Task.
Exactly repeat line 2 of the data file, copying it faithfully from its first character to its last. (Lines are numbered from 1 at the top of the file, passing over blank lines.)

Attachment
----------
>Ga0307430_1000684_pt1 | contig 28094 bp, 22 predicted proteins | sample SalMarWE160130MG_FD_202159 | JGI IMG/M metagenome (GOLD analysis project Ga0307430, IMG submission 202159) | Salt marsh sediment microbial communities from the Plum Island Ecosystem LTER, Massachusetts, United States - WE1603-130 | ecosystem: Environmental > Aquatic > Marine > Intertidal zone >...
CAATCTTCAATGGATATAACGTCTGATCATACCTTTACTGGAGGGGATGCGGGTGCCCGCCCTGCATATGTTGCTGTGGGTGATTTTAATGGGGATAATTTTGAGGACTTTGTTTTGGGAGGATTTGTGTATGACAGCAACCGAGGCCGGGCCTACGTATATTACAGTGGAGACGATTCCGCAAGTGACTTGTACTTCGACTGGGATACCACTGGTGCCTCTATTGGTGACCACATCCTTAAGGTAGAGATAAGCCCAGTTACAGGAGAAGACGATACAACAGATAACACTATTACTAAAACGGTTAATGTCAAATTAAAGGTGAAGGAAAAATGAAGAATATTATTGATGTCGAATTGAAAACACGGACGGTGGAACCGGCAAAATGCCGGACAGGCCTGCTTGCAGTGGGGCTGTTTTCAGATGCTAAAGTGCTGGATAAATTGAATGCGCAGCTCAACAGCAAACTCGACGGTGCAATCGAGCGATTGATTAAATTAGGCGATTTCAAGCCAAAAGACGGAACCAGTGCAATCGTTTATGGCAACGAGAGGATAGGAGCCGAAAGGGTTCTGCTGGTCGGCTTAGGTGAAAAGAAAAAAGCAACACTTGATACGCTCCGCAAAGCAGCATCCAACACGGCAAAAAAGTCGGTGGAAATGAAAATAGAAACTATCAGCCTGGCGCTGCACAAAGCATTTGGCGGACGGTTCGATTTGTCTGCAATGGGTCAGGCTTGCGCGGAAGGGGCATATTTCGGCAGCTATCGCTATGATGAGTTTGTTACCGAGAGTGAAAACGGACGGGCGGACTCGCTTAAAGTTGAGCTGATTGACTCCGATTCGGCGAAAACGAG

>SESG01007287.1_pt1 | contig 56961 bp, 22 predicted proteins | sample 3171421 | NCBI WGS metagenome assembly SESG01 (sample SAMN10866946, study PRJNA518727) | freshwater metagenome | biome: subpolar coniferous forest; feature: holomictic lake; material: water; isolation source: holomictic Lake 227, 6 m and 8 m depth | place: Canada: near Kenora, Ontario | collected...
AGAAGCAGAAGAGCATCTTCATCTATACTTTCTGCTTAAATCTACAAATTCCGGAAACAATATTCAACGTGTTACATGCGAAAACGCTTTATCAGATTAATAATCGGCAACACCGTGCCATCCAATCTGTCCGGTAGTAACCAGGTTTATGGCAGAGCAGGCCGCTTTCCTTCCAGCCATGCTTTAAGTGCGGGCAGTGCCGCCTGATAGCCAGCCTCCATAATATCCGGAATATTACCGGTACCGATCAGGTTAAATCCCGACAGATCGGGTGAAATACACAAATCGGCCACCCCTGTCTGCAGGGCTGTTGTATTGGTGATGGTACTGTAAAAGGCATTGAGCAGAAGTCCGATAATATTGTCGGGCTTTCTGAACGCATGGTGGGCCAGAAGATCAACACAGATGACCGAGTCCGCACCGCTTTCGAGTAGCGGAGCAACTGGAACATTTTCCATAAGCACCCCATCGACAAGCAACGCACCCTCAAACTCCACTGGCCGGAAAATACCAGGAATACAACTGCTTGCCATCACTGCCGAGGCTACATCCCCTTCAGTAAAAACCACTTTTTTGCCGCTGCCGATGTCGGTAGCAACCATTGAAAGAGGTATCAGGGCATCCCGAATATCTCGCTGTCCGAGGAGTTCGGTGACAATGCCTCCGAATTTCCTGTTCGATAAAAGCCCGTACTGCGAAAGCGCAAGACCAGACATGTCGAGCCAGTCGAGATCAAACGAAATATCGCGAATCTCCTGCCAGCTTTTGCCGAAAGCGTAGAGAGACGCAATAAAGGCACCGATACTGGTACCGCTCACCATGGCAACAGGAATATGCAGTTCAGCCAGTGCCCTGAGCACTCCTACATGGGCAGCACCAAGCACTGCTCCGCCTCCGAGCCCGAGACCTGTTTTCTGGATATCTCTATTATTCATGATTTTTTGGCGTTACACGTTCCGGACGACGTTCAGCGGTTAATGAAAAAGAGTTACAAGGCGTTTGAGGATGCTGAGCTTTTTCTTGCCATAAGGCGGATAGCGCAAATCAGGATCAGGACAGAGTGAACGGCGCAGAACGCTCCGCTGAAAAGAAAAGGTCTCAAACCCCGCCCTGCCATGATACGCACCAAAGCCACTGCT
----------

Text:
CAATCTTCAATGGATATAACGTCTGATCATACCTTTACTGGAGGGGATGCGGGTGCCCGCCCTGCATATGTTGCTGTGGGTGATTTTAATGGGGATAATTTTGAGGACTTTGTTTTGGGAGGATTTGTGTATGACAGCAACCGAGGCCGGGCCTACGTATATTACAGTGGAGACGATTCCGCAAGTGACTTGTACTTCGACTGGGATACCACTGGTGCCTCTATTGGTGACCACATCCTTAAGGTAGAGATAAGCCCAGTTACAGGAGAAGACGATACAACAGATAACACTATTACTAAAACGGTTAATGTCAAATTAAAGGTGAAGGAAAAATGAAGAATATTATTGATGTCGAATTGAAAACACGGACGGTGGAACCGGCAAAATGCCGGACAGGCCTGCTTGCAGTGGGGCTGTTTTCAGATGCTAAAGTGCTGGATAAATTGAATGCGCAGCTCAACAGCAAACTCGACGGTGCAATCGAGCGATTGATTAAATTAGGCGATTTCAAGCCAAAAGACGGAACCAGTGCAATCGTTTATGGCAACGAGAGGATAGGAGCCGAAAGGGTTCTGCTGGTCGGCTTAGGTGAAAAGAAAAAAGCAACACTTGATACGCTCCGCAAAGCAGCATCCAACACGGCAAAAAAGTCGGTGGAAATGAAAATAGAAACTATCAGCCTGGCGCTGCACAAAGCATTTGGCGGACGGTTCGATTTGTCTGCAATGGGTCAGGCTTGCGCGGAAGGGGCATATTTCGGCAGCTATCGCTATGATGAGTTTGTTACCGAGAGTGAAAACGGACGGGCGGACTCGCTTAAAGTTGAGCTGATTGACTCCGATTCGGCGAAAACGAG